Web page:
Introduction | Range and introduction | Description | Mimicry | Feeding
Keeping | Breeding | Conclusion


The terrarium should not be smaller than 80 x 40 x 80 cm (l x w x h), but the larger it is, the better. A spotlight (max. 40 W) and a fluorescent tube complete the technical furnishings. The sources of light should be installed outside of the terrarium, because water from misting could otherwise cause a short circuit. In addition, there is a risk that the snakes might burn themselves when they can get in direct contact with the light sources.

In my terraria, the air-temperature is about 25°C during the day, reaching between 35 and 38°C beneath the spotlight. During the night, these values decrease to room temperature (about 18 to 20°C). Dasypeltis atra should be provided with a night temperature of 12 to 15°C, otherwise this montane species will not do well, and you will not be able to enjoy it for a longer period of time. It also needs, like D. fasciata, a somewhat higher level of humidity. My terraria are decorated with climbing branches and cork tubes. The ground is covered with normal potting soil.

It is also recommendable to add an artificial or a live climbing plant (Scindapsus or Philodendron). Not only does this look very nice, but it also has a positive influence on the microclimate. Humidity should be between 50 and 60%. With fasciata and atra, an alternation of rainy and dry seasons is needed. D. fasciata only feeds at elevated levels of humidity (70 to 80%). Misting the terrarium with warm water once or twice a day is sufficient to emulate a rainy season. It is surely not necessary to flood the terrarium only because I am talking about a rainy season here. A large dish filled with fresh drinking water is a must, since Dasypeltis drink regularly. They also love to lick up water droplets off plant leaves.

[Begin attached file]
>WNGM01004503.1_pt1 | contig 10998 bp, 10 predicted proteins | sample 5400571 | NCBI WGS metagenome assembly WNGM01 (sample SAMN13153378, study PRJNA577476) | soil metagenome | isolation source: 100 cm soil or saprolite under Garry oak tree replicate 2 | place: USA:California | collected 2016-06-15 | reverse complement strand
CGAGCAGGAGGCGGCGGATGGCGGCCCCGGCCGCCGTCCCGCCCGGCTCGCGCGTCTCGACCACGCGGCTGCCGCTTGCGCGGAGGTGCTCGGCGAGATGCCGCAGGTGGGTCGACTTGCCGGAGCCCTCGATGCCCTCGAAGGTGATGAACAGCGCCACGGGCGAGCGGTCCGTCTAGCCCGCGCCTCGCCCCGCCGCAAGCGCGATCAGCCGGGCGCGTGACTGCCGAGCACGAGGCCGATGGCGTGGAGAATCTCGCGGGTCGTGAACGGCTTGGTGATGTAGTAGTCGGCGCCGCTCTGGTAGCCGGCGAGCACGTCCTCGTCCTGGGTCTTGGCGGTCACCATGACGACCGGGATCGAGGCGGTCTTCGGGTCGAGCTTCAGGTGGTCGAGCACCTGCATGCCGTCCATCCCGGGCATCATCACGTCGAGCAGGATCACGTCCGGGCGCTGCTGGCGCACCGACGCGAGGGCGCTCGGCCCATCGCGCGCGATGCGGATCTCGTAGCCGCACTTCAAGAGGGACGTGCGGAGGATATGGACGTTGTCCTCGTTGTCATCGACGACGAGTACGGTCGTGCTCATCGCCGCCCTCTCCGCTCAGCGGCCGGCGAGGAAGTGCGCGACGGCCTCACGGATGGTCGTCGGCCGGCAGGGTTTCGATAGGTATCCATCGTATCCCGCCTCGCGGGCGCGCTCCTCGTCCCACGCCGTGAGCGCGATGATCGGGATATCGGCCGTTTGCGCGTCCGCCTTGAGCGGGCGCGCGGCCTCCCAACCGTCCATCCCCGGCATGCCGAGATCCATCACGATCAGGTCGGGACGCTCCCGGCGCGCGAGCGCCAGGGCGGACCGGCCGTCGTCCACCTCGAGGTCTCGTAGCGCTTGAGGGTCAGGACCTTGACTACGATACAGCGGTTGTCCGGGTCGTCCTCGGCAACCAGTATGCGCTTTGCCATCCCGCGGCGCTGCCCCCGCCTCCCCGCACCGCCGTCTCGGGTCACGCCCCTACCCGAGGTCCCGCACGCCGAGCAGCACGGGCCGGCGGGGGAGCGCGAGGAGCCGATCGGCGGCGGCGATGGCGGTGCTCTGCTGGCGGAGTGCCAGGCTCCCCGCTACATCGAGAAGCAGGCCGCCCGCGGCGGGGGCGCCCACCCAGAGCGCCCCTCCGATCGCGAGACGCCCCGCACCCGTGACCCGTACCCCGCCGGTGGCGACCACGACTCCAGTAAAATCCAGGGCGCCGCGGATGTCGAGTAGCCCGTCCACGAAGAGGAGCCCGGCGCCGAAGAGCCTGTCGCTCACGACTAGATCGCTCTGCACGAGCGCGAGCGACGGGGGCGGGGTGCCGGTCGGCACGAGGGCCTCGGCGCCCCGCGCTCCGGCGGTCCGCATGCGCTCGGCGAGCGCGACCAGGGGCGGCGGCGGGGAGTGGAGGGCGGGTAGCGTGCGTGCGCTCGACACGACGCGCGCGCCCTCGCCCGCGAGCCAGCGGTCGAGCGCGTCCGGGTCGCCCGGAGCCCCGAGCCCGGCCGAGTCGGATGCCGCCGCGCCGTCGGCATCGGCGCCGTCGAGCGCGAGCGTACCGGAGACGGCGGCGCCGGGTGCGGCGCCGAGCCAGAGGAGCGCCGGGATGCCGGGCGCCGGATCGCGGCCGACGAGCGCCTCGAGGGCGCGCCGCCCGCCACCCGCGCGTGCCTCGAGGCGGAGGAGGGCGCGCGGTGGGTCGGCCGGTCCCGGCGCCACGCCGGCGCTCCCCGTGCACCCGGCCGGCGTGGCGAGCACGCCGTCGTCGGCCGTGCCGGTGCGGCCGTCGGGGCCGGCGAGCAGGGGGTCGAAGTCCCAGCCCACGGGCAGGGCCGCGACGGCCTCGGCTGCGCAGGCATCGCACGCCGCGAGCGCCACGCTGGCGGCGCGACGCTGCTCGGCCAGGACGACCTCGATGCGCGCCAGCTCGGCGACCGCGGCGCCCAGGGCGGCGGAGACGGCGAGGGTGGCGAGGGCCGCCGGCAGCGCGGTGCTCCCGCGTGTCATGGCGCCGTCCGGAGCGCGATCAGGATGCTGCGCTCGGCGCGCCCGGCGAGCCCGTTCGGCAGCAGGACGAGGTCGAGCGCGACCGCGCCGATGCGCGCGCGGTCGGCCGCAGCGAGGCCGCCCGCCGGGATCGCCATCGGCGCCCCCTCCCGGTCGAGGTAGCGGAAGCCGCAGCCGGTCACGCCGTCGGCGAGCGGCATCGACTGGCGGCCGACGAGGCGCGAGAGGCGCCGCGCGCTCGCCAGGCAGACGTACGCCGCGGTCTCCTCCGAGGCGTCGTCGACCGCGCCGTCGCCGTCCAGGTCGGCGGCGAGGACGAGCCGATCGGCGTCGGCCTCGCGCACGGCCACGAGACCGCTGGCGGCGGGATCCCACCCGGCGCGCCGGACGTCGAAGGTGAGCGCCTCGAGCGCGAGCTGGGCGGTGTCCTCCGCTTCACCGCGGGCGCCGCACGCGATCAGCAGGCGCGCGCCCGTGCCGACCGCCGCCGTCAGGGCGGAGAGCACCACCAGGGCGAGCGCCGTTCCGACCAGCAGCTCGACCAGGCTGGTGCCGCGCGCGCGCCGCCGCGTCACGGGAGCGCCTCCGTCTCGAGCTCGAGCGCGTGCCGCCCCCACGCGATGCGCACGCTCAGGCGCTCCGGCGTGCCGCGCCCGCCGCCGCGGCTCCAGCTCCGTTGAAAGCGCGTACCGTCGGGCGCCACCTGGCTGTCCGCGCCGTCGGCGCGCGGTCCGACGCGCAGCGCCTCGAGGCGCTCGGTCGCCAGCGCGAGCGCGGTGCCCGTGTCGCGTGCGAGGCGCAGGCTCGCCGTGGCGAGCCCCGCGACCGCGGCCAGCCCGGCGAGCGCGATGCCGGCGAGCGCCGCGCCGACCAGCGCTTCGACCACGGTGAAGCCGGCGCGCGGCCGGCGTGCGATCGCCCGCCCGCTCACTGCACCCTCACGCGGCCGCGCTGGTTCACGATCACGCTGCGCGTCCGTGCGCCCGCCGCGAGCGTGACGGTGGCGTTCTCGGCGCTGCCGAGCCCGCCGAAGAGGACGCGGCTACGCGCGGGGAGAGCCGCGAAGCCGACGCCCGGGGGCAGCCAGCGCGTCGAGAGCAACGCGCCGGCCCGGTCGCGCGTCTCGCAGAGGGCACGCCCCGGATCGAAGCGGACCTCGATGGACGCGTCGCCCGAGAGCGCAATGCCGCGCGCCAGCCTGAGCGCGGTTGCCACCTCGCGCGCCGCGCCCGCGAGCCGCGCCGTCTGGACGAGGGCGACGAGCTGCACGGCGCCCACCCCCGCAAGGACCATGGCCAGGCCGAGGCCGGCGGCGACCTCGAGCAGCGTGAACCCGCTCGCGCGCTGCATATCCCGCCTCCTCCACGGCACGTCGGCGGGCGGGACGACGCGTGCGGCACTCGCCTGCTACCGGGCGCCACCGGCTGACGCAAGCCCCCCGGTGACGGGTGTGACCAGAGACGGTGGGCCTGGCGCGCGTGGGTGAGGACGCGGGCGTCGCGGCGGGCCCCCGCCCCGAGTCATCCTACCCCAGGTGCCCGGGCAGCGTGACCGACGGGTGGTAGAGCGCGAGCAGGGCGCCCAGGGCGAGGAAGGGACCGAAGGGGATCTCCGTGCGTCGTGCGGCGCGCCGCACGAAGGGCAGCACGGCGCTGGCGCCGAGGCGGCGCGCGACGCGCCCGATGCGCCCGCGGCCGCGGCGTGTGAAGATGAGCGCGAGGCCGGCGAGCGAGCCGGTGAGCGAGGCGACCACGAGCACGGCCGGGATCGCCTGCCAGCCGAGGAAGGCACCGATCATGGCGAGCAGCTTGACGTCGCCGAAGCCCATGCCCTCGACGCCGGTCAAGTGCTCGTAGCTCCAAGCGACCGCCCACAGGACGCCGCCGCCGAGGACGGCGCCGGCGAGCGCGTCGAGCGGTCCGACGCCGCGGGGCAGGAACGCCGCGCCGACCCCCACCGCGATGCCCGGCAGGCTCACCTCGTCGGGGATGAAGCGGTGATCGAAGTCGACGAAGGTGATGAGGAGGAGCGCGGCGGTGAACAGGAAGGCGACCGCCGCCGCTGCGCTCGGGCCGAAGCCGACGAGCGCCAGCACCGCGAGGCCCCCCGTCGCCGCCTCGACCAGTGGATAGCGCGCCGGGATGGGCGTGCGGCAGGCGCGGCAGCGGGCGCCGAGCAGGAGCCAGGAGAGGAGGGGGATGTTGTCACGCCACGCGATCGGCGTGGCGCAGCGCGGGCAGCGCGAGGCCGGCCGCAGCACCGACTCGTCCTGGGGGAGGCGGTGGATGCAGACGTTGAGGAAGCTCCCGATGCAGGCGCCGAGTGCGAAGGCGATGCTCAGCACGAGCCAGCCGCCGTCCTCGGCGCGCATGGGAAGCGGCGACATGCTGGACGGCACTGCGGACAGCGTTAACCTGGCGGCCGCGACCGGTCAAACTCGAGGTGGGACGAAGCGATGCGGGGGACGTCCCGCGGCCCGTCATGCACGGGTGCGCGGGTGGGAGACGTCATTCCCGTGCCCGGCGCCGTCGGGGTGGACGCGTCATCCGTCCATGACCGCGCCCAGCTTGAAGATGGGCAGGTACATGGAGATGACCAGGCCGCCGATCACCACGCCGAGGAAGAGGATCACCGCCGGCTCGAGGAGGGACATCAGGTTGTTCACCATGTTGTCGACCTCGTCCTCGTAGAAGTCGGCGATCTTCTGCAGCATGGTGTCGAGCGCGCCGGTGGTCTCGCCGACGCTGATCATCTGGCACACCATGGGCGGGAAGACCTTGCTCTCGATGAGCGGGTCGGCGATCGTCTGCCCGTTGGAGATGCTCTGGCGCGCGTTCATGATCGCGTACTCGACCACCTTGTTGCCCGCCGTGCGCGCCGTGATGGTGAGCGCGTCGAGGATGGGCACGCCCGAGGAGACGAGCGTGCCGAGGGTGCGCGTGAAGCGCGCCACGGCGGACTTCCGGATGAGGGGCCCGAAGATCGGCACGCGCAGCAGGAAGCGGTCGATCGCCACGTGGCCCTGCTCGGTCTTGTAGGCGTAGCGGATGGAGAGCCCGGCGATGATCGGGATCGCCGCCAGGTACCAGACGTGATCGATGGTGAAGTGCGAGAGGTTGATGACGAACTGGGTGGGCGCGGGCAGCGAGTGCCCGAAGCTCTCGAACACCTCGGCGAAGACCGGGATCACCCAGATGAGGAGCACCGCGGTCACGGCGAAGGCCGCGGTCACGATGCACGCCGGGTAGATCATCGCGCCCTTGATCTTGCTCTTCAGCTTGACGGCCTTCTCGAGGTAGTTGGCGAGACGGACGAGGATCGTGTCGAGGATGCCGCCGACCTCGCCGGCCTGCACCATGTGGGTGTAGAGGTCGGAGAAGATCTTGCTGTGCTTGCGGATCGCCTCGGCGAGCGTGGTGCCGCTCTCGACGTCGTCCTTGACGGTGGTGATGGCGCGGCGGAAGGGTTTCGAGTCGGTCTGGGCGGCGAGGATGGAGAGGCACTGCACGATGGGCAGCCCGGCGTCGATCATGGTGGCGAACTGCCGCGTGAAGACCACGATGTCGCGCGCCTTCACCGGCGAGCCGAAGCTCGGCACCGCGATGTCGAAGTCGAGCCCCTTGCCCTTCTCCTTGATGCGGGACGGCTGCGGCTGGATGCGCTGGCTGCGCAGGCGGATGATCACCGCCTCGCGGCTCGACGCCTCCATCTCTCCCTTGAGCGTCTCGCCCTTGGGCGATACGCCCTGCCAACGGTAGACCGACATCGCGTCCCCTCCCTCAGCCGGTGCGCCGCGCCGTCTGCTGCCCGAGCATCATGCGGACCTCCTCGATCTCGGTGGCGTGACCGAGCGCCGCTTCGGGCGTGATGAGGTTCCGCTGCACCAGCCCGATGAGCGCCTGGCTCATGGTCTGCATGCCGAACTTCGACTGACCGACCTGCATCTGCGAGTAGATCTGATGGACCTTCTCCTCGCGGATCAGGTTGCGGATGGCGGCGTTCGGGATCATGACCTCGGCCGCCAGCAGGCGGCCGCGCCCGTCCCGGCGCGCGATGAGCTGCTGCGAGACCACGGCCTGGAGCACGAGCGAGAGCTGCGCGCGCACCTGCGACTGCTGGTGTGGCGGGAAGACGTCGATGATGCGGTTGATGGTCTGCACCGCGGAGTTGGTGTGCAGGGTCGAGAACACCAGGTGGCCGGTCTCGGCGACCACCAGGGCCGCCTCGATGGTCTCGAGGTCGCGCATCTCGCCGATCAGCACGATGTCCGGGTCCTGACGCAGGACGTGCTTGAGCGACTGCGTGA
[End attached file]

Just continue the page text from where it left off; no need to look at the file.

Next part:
The terraria for juveniles correspond to those for the adults as far as decoration and temperature are concerned, only they are smaller. I keep my animals, as far as possible, one by one, but at least sorted by sex. For my juveniles, I use two terraria; one for the ones that feed on their own, and one for the ones that don’t. This enables me to better monitor the problem cases. Most important is that the terraria are escape-proof. With many terraria, the overlapping sliding doors are often a weak point. The young snakes are particularly skillful escape artists.